Henkel: Building a Winning Culture

Posted: 9 May 2012

See all articles by Robert Simons

Robert Simons

Harvard University - Business School (HBS)

Natalie Kindred

Harvard Business School

Date Written: April 24, 2012

Abstract

This case illustrates a CEO-led organizational transformation driven by stretch goals, performance measurement, and accountability. When Kasper Rorsted became CEO of Henkel, a Germany-based producer of personal care, laundry, and adhesives products, in 2008, he was determined to transform a corporate culture of "good enough" into one singularly focused on winning in a competitive marketplace. Historically, Henkel was a comfortable, stable place to work. Many employees never received negative performance feedback. Seeking to overturn a pervasive attitude of complacency, Rorsted implemented a multi-step change initiative aimed at building a "winning culture." First, in November 2008, he announced a set of ambitious financial targets for 2012. As financial turmoil roiled the global economy, he reaffirmed his commitment to these targets, sending a clear signal to Henkel employees and external stakeholders that excuses were no longer acceptable. Rorsted next introduced a new set of five company values-replacing the previous list of 10 values, which few employees could recite by memory-the first of which emphasized a focus on customers. He also instituted a new, simplified performance management system, which rated managers' performance and advancement potential on a four-point scale. The system also included a forced ranking requirement, mandating that a defined percentage of employees (in each business unit and company-wide) be ranked as top, strong, moderate, or low performers. These ratings significantly impacted managers' bonus compensation. In late 2011-the time in which the case takes place-Henkel is well on its way to achieving its 2012 targets. Having shed nearly half its top management team, along with numerous product sites and brands, Henkel appears to be a leaner, more competitive, "winning" organization.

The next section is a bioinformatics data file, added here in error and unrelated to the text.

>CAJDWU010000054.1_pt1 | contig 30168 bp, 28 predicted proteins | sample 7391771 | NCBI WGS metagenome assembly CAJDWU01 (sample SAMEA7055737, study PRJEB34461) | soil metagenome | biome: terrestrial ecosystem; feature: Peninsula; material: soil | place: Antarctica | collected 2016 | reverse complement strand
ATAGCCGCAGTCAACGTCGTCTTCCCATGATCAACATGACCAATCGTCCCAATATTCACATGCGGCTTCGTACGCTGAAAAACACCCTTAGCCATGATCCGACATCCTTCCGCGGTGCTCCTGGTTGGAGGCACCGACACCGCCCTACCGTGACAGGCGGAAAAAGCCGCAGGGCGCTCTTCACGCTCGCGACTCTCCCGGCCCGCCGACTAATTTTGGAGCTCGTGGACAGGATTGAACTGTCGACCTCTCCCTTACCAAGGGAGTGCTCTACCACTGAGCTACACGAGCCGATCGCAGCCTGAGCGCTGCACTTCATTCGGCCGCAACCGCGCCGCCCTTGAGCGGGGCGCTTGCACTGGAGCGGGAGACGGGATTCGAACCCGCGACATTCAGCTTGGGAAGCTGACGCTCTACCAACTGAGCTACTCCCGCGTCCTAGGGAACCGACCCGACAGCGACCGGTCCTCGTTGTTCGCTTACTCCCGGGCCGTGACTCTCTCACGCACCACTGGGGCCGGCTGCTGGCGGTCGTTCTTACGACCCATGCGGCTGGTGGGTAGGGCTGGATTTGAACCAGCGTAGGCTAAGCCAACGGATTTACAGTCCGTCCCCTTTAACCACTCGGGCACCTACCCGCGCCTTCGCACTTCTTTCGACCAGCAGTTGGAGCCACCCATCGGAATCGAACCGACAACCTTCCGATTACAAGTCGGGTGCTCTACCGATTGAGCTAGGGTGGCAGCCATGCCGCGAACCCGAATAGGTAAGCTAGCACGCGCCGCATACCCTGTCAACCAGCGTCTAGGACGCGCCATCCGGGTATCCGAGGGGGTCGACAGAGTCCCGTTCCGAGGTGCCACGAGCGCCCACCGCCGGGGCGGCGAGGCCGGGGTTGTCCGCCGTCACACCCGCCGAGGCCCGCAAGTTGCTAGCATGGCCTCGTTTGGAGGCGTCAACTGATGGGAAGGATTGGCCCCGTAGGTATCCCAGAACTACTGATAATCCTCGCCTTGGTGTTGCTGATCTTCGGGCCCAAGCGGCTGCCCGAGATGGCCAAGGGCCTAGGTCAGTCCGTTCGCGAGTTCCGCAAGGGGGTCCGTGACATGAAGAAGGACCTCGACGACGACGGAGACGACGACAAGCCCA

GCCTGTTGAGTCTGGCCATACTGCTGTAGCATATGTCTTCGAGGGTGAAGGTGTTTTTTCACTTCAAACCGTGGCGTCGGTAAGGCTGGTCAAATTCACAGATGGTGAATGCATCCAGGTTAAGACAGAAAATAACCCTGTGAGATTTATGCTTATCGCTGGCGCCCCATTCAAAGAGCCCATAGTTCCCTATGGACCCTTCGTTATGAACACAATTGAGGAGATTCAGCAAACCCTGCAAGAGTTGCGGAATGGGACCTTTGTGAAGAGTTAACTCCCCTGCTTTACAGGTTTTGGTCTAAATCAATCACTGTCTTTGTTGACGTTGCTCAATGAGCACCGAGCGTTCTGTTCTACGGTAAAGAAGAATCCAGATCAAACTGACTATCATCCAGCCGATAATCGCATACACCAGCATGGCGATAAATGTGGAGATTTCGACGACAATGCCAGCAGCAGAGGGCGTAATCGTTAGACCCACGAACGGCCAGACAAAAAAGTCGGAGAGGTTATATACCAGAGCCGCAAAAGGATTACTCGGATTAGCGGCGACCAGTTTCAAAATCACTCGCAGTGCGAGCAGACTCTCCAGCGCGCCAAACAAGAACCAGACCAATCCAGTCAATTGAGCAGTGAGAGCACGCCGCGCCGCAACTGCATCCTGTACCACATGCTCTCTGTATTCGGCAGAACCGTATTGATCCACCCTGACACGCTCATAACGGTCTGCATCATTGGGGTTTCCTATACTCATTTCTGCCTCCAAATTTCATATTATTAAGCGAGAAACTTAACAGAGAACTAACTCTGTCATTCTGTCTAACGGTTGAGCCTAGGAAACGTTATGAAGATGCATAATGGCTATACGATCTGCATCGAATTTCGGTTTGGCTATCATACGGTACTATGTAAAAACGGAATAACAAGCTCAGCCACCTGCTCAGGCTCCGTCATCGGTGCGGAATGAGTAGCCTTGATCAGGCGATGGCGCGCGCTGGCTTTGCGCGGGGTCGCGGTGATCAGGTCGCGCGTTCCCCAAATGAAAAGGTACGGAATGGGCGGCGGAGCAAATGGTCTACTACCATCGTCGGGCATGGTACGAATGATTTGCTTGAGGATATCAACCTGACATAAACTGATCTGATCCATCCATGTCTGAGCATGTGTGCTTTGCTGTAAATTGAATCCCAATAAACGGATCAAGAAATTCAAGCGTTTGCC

Suggested Citation

Simons, Robert and Kindred, Natalie, Henkel: Building a Winning Culture (April 24, 2012). Harvard Business School Accounting & Management Unit Case No. 112-060. Available at SSRN: https://ssrn.com/abstract=2054738

Robert Simons (Contact Author)

Harvard University - Business School (HBS) ( email )

Soldiers Field Road
Morgan 270C
Boston, MA 02163
United States

Natalie Kindred

Harvard Business School ( email )

Soldiers Field Road
Morgan 270C
Boston, MA 02163
United States

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